Antarctic Water Sampling Image 2
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Antarctic Water Sampling (Image 2)

July 2, 2010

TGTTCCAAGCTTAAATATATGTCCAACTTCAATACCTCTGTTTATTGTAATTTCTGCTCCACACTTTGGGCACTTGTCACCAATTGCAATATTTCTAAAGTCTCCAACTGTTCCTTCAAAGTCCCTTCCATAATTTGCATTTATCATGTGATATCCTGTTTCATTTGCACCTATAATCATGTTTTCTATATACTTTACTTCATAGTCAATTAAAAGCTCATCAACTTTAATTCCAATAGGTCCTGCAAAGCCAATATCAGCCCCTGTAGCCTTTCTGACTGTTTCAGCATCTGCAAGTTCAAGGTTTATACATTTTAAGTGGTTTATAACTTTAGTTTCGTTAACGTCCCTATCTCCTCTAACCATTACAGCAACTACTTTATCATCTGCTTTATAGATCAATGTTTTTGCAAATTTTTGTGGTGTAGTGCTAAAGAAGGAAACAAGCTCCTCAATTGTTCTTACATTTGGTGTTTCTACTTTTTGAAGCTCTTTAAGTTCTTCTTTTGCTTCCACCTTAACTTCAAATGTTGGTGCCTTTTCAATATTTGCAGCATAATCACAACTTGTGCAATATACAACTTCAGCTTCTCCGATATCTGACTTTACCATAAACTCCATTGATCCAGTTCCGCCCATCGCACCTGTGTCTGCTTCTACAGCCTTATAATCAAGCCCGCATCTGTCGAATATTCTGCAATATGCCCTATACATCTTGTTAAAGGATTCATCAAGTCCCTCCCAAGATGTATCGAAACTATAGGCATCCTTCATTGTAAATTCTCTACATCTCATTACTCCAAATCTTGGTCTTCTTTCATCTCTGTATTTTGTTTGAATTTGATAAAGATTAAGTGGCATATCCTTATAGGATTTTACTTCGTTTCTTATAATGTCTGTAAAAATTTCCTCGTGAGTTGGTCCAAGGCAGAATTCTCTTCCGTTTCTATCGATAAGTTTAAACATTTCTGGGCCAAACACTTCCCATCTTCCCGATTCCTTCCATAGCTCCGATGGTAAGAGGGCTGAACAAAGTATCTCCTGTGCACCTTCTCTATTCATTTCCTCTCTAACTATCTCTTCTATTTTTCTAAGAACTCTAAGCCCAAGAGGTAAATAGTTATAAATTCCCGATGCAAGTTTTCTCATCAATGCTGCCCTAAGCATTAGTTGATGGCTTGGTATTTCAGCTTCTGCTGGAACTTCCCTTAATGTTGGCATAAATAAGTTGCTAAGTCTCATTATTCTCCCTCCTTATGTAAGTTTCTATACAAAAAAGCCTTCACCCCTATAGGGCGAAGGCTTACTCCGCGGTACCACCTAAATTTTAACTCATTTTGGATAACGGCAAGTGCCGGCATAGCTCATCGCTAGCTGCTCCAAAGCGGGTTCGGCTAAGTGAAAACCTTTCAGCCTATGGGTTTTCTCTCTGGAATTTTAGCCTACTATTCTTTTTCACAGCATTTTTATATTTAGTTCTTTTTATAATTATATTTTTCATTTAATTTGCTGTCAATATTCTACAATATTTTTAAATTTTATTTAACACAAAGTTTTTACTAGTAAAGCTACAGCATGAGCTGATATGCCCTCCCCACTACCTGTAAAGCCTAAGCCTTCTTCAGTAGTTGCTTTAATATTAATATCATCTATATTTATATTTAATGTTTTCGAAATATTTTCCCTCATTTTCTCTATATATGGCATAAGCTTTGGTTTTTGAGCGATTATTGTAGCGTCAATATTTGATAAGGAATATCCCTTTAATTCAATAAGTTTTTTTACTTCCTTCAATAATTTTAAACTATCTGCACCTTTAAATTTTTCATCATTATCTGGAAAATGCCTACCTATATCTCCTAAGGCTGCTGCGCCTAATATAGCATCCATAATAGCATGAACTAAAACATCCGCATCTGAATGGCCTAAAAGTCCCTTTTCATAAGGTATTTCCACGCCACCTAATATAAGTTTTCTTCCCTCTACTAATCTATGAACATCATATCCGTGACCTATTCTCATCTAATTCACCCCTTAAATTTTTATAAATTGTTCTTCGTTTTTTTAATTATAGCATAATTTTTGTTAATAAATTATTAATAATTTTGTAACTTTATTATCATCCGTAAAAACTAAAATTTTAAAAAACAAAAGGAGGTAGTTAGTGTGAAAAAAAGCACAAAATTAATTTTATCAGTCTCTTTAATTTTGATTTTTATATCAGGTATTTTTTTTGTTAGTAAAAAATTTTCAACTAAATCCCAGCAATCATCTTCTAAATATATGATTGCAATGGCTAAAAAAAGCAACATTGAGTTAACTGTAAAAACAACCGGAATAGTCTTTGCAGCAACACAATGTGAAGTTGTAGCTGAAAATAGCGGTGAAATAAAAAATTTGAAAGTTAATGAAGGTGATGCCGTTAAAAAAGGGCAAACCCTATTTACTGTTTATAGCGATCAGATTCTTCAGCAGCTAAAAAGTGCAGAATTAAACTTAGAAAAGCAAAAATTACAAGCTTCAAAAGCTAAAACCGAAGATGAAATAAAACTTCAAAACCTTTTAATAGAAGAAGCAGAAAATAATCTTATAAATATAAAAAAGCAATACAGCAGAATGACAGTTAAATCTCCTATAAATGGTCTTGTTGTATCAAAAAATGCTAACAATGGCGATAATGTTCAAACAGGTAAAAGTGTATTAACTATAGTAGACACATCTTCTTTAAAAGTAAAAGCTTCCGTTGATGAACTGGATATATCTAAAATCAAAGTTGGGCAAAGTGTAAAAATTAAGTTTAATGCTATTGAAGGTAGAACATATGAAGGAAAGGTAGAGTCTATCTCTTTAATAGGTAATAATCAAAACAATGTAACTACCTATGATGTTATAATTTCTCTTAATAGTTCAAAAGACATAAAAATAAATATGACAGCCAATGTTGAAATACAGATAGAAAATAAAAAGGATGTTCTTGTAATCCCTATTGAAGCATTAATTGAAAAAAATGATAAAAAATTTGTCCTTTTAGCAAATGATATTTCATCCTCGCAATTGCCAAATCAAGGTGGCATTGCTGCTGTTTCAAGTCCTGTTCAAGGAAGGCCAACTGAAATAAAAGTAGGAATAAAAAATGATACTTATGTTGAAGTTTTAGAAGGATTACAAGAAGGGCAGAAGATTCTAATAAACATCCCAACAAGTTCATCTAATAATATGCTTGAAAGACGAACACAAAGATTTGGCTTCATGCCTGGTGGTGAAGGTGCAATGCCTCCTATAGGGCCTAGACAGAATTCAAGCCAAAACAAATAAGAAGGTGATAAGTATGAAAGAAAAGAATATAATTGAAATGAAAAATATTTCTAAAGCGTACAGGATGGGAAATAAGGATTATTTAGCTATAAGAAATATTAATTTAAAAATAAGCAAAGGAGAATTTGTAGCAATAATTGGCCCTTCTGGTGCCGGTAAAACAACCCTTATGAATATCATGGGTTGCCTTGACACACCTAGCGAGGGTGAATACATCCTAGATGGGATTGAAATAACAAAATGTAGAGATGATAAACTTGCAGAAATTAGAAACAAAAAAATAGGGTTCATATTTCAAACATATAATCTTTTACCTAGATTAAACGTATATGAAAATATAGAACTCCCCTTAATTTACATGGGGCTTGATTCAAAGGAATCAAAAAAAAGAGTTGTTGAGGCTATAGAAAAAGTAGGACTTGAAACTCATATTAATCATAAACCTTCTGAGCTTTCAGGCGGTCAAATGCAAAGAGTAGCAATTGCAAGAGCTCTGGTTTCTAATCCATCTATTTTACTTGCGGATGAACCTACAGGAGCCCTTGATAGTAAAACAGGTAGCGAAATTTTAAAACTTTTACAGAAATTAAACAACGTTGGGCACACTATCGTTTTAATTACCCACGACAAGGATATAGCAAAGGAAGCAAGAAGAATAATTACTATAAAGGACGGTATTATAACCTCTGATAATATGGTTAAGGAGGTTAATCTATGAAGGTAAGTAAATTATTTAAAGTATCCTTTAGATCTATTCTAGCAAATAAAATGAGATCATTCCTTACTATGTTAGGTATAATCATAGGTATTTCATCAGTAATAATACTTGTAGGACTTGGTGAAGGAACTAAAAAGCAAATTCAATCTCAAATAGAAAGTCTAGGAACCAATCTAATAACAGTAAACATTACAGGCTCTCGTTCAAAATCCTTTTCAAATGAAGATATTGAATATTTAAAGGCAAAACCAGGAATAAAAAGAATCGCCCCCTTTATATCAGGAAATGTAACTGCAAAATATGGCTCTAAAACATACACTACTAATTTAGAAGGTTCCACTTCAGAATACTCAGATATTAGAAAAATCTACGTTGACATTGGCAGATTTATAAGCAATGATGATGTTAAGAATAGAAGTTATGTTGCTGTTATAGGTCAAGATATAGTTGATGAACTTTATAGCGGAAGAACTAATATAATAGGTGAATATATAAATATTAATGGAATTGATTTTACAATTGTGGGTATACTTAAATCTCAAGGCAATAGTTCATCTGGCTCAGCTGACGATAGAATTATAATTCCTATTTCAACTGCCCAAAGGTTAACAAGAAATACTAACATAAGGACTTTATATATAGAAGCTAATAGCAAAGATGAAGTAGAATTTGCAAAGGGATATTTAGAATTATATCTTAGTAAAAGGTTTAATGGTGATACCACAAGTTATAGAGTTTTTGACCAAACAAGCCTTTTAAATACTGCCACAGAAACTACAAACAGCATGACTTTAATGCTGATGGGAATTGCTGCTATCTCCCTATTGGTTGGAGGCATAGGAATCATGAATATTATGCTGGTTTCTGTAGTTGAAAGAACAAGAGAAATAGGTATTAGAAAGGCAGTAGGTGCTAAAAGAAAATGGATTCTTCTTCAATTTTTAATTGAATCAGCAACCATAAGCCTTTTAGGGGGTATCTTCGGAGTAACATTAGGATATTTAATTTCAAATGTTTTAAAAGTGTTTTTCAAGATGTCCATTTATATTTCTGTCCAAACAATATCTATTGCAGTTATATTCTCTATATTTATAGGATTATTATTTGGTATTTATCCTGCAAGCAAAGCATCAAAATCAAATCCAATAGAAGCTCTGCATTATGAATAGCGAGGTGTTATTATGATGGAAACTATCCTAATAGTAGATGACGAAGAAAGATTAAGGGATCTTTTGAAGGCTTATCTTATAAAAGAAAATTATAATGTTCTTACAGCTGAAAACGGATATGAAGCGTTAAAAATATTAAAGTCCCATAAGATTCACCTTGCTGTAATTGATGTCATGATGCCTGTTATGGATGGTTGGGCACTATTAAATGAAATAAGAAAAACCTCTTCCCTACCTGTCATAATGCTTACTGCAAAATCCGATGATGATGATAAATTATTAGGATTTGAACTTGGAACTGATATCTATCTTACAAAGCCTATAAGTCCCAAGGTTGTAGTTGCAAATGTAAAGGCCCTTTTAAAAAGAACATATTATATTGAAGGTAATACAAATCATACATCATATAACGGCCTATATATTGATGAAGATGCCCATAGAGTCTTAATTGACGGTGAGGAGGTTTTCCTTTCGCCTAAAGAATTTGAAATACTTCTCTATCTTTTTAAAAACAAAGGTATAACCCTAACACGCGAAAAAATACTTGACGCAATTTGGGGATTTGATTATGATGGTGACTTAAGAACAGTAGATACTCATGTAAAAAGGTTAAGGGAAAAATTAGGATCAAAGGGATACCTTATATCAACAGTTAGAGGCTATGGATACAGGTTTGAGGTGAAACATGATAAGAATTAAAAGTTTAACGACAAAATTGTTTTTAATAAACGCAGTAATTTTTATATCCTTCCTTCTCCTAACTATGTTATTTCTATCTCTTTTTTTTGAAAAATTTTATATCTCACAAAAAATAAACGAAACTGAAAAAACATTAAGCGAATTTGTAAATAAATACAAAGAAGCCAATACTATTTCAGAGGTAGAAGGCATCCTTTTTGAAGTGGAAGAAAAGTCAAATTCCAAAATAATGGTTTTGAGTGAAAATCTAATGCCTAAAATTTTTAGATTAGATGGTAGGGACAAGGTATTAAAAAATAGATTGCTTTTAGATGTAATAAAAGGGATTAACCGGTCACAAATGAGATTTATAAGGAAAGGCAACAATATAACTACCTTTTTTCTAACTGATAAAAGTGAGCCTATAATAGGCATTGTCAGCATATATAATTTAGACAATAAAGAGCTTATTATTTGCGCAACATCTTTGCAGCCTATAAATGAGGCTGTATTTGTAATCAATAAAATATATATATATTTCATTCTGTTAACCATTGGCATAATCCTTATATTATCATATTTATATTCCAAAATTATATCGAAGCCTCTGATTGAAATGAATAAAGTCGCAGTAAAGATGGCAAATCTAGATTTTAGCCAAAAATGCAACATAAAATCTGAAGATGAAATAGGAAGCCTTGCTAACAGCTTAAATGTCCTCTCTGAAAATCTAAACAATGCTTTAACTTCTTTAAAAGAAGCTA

Antarctic Water Sampling (Image 2) Kelly Jacques (left), an environmental technician for Raytheon Polar Services Company (RPSC), with assistance from Cindy Dean, RPSC's environmental education and compliance coordinator, draws a sample of drinking water from onboard the M/V Nathaniel B. Palmer, while docked at McMurdo Station, the National Science Foundation's (NSF) logistics hub. The Nathaniel B. Palmer is a research vessel chartered by the U.S. Antarctic Program (USAP). Since the days of the square-rigged polar exploration ships of Cook and Nansen, making sure that drinking water remains drinkable has been a challenge. At one time, rum was regarded as the sovereign--often the only--remedy for foul water. Today, chemistry heads off problems before they happen. An independent laboratory in New Zealand will analyze the samples for metals, organics, volatile organic compounds and other contaminants. RPSC tests drinking water aboard ships and field camps to insure that it meets or exceeds standard set by the U.S. Environmental Protection Agency. To learn more about the USAP program, visit the USAP Web site. (Date of Image: 2007) [Image 2 of 4 related images. See Image 3.]

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